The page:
The CD44 cell surface glycoprotein is expressed on a broad range of different tissues as multiple isoforms containing from one to ten alternatively spliced exons v1-v10 inserted within the extracellular domain. Differential glycosylation generates still further variability, yielding both N- and O-glycan-modified forms of CD44 in addition to proteoglycan-like variants containing chondroitin sulphate and heparan sulphate. These high molecular mass proteoglycan-like variants, previously identified in lymphocytes, melanomas, and keratinocytes have been implicated in cell-matrix adhesion, cell motility, and invasiveness. More recently, monocyte CD44 molecules presumed to carry glycosaminoglycan chains were shown to bind the chemokine MIP-1 beta (Tanaka, Y.,D. H. Adams, S. Hubscher, H. Hirano, U. Siebenlist, and S. Shaw. 1993. Nature (Lond). 361:79-82.) raising the intriguing possibility that proteoglycan-like CD44 variants might play a role in regulating inflammatory responses. Here we have investigated the molecular identity of these proteoglycan-like CD44 variants by generating a panel of recombinant CD44 isoforms using a novel cassette cloning strategy. We show that both chondroitin and heparan sulphate modifications are associated specifically with isoforms (CD44v3-10 and CD44v3,8-10) containing the v3 alternative exon which encodes a consensus motif SGXG for GAG addition. Other isoforms (CD44v10, CD44v8-10, CD44v7-10, and CD44v6-10) are shown to lack these GAG chains but to carry extensive O-glycan modifications, most likely within the mucin-like alternative exon inserts. We also demonstrate that the majority of endogenous GAG-modified CD44 isoforms present in epithelial cells constitute v3 isoforms thus establishing that in these cells the majority of proteoglycan-like CD44 variants are generated by alternative splicing. Finally we present evidence using transfected B lymphoma cells that the GAG-modified CD44 isoforms CD44v3-10 and CD44v3,8-10, unlike CD44H, bind only weakly to hyaluronan. Together with the demonstration in the accompanying paper (Bennett, K., D. G. Jackson, J.C. Simon, E. Tanczos, R. Peach, B. Modrell, I. Stamenkovic, G. Plowman, and A. Aruffo. 1995. J. Cell Biol. 128:687-698.), that CD44 molecules containing the v3 exon bind growth factors, these results highlight a new and potentially important role for CD44 alternative splicing in the control of cell-surface proteoglycan expression.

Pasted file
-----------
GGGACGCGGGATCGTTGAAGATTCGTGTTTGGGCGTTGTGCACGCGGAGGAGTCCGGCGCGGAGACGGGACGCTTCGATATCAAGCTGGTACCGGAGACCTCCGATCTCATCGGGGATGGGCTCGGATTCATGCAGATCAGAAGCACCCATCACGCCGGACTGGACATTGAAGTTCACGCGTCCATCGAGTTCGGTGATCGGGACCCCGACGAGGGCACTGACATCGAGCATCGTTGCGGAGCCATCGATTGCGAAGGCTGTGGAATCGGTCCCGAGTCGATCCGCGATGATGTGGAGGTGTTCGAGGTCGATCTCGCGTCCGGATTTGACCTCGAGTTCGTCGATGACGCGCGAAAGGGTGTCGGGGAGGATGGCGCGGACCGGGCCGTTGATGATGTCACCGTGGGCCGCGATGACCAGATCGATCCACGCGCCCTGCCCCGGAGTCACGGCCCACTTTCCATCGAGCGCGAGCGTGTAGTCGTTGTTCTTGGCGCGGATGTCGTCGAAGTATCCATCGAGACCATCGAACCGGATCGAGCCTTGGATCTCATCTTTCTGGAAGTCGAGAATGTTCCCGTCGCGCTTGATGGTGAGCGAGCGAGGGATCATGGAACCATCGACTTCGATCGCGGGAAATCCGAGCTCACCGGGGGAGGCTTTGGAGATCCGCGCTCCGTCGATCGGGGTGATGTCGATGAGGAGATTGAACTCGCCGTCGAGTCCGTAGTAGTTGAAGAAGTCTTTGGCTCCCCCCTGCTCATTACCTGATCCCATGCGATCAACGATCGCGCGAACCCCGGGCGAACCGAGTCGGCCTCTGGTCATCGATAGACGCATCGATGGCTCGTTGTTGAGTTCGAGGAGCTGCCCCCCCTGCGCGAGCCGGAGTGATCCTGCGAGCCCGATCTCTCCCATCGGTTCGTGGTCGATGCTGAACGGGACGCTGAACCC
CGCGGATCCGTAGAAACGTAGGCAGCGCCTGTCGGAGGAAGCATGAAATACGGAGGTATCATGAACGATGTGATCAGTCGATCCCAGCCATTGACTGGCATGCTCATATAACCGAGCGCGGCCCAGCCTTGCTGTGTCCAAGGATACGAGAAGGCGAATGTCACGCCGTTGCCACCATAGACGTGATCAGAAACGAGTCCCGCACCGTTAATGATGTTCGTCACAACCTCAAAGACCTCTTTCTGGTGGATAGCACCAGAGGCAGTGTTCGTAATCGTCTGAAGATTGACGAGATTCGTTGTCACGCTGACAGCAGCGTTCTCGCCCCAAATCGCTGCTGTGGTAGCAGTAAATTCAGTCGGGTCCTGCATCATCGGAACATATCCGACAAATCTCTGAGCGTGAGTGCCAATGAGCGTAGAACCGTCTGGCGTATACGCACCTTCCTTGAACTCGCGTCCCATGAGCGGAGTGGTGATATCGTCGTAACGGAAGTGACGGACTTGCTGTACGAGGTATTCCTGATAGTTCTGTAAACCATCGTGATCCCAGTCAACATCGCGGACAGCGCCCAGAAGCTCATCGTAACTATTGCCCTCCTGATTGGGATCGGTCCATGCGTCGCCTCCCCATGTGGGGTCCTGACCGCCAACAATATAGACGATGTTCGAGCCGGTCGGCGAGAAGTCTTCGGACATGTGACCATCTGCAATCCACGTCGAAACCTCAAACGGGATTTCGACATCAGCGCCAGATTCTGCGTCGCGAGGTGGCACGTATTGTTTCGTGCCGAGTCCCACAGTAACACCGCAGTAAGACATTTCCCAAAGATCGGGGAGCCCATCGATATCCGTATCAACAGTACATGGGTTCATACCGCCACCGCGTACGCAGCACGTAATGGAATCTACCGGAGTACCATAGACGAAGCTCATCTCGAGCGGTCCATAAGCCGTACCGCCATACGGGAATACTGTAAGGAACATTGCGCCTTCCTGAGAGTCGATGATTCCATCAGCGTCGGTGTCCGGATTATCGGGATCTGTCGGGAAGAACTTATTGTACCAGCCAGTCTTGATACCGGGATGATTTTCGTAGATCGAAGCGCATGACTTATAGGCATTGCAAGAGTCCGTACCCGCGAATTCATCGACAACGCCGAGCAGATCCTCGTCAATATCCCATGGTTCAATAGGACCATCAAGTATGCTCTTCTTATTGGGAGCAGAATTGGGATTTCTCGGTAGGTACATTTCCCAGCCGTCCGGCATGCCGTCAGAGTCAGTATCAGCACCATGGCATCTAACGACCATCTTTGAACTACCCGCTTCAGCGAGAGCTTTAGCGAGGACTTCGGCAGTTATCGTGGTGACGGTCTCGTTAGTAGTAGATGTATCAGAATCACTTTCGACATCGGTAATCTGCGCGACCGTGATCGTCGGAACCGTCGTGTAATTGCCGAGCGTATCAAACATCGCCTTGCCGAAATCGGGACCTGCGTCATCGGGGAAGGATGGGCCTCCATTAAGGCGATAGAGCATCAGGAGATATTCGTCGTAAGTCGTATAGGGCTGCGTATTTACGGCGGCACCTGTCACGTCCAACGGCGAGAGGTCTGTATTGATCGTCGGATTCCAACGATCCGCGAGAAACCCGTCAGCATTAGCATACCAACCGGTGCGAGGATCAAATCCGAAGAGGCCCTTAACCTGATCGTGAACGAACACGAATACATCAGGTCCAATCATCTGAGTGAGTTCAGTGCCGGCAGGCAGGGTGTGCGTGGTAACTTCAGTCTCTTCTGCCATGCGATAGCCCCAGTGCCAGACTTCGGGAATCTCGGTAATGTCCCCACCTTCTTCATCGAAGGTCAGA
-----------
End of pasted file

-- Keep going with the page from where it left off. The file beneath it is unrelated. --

This content is only available as a PDF.